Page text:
Shadow of More More More
Shadow of War is the sequel to Shadow of Mordor, from Monolith Studios and Warner Bros. The setting remains in Mordor, with the time period being in between The Hobbit and Return of the King. After the wraith combo of Talion and Celebrimbor forge their own Ring of Power, they must combat the evil supreme being Sauron’s, forces, and essentially keep his influence within Mordor’s borders.
There are many visual cues and landscape setups that are appealing to the eye, especially from the sky. Talion has a facial animation update, that is neither better nor worse than his original look. Celebrimbor who is seen when utilizing his talents, is also fluid, albeit way more aged and “ghost-like” than before. The fact that his lifeforce has been poured into his Ring of Power is evident in his aged visage. The movement patterns of living things are very believable, from the caragors, to the dragons, ranger, and even from the elf inside the ranger, such as when a simple double jump becomes the starting point of a three orc headshot combo as time slows perfectly to achieve the goal. Not only are the movements ideal but attention to detail when standing still is also a feat well captured. The orcs you encounter within the army all seem very distinct and unique from each other, even Orcs within the same tribe, such as “Dark” and Mystic”.
The story follows the tradition of letting one play as they see fit. The progression of the game is very linear, however the open world allows for “grinding” which one might find necessary in between certain story missions. New allies enter the stage, and one familiar face is also seen lurking around stone passes inside Mordor. Certain Orcs including your “Nemesis” will follow you throughout the story. Your progression of the game will actually matter when considering the online content. In fact, online isn’t suggested until the latter part of the game, as your in game player level will directly matter when defending and attacking online player’s forts. Not only will your level matter, but the Orcs in your army will as well. Elements of the game that are emphasized in the latter half such as Orc pit battles, are introduced with subtlety, and each layer plays an important role within the game.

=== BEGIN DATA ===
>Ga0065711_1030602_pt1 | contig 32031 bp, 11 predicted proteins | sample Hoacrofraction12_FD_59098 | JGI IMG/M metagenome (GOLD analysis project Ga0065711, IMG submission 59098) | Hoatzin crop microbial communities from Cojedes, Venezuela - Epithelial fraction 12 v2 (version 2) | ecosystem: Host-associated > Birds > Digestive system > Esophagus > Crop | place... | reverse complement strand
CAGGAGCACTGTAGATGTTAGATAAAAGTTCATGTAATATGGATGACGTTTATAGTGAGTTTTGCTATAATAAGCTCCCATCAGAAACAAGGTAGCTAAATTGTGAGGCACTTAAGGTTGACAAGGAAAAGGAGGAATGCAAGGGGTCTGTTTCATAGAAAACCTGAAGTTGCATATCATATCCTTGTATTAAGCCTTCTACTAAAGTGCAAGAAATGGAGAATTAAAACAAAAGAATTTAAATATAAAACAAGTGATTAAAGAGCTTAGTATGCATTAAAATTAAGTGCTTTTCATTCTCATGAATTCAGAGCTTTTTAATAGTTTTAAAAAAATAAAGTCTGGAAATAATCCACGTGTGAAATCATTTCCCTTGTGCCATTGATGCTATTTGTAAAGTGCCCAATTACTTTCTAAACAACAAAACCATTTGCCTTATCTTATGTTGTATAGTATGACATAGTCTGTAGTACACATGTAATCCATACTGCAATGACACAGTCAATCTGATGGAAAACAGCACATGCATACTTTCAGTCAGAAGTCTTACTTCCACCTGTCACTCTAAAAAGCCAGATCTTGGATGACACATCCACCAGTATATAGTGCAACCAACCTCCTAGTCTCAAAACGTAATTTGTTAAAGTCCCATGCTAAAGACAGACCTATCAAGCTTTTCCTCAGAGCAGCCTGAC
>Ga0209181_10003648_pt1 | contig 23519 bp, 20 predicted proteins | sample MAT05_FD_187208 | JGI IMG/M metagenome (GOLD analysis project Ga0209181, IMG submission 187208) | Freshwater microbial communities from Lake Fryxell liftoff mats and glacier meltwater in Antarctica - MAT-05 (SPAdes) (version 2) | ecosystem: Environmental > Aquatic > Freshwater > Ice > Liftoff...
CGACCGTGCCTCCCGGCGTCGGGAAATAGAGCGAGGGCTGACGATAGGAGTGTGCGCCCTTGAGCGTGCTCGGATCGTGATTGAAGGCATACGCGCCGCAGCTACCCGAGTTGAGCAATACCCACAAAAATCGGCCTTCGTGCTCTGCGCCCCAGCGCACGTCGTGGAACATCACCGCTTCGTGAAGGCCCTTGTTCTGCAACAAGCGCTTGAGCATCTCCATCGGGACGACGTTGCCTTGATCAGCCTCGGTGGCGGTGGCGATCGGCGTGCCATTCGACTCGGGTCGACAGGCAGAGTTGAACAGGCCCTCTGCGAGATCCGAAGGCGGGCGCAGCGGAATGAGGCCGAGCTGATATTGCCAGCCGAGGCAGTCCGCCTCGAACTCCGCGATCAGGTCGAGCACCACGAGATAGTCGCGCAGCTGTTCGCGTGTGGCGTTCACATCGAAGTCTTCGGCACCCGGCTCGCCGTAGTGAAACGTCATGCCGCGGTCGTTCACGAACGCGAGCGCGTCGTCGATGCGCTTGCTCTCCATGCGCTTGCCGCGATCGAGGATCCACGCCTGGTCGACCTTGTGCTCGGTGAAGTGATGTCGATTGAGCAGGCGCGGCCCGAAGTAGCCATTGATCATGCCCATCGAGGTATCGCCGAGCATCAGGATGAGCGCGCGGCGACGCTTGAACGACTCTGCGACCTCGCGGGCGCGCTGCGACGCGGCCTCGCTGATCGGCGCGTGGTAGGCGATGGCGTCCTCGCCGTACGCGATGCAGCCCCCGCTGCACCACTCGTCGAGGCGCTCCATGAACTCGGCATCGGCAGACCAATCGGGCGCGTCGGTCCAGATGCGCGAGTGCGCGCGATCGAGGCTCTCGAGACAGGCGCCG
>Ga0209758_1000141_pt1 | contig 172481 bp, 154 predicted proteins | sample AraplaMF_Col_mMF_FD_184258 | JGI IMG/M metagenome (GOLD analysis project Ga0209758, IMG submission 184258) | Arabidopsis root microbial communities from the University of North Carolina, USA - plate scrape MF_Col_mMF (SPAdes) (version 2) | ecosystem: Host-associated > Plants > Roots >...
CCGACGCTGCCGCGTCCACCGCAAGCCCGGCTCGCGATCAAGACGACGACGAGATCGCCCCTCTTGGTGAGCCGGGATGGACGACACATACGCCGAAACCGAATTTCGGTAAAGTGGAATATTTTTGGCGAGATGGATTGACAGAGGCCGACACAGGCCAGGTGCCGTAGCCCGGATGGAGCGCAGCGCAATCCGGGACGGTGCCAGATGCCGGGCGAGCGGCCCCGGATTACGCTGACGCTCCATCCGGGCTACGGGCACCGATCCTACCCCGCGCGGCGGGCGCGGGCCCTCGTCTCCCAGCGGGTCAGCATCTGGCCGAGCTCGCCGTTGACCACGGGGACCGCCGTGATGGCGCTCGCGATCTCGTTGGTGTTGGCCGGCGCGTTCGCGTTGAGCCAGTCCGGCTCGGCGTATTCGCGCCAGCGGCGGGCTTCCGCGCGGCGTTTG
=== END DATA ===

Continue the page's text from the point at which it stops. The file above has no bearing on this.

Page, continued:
SOW uses the controller speakers to great effect during cutscenes and other appropriate times such as domination. Whether flying on an orc, riding a caragor, or even during a dramatic cutscene, the sound effects and overall tone will be appropriate. Discussion of your exploits within Mordor will also be noted by grunts and captains alike, which makes for a realistic setting.
This game has a very good blend of its elements. When first starting, less powers means you will most likely use stealth and environment aids such as bait and Morgai fly nests. All throughout the game it does feel like an honest war. Only unlike its predecessor, you eventually feel like you have the command of an army. Each fort has its challenges, and because the captains all have different weaknesses, one will find themselves planning for those weaknesses. In one instance a target I came across had several immunities: fireproof, poison-proof, etc; but only one weakness: ranged attacks. The allied Orcs I had recruited died one by one in battle, and in fact I suffered a betrayal on the battlefield by my personal bodyguard. All of this had to be assessed with in real time, and that was one of my most enjoyable experiences because of the versatility. After sinking some hours into it, one will truly feel more powerful as skills become unlocked in later levels.
In an age when gamers need to immediately achieve something, this game is refreshing. Playing on Nemesis mode, where all your combatants evolve, remember, and in some case even return from the dead, makes battle preparation an actual necessity. Although even then you can still be caught off guard by a betrayal or enemy reincarnation. Plans were executed well; improviations were also executed.
The Wyrms, (conquerable dragons) made traversing a map or battlefield faster and much more enjoyable as it basically worked like a helicopter would in your favorite shooter. The dragons breathed fire, and nothing says ouch more than live cooking your worst enemy on the battlefield.
Pit battles were a unique element added to help facilitate the growth of your army, while also allowing you a space to get a better orc if yours is defeated in combat. Watching your favorite orc win rounds at the pit is oddly satisfying. While level is a strong indicator of a potential victor, it is not always the deciding factor; in fact I saw some eye-raising battles where the victor was not expected at all.
This game is blended well. One thing I did not mention was the microtransactions, and I mention them now because is in no way shape or form do they deter you from any fun. Having boosters or extra Orc followers helps more for the multiplayer than anything. There are those that argue they wouldn’t want to spend over 70 hours to beat a videogame. For those who feel they need to immediately finish something, either play on easy or pick a different game.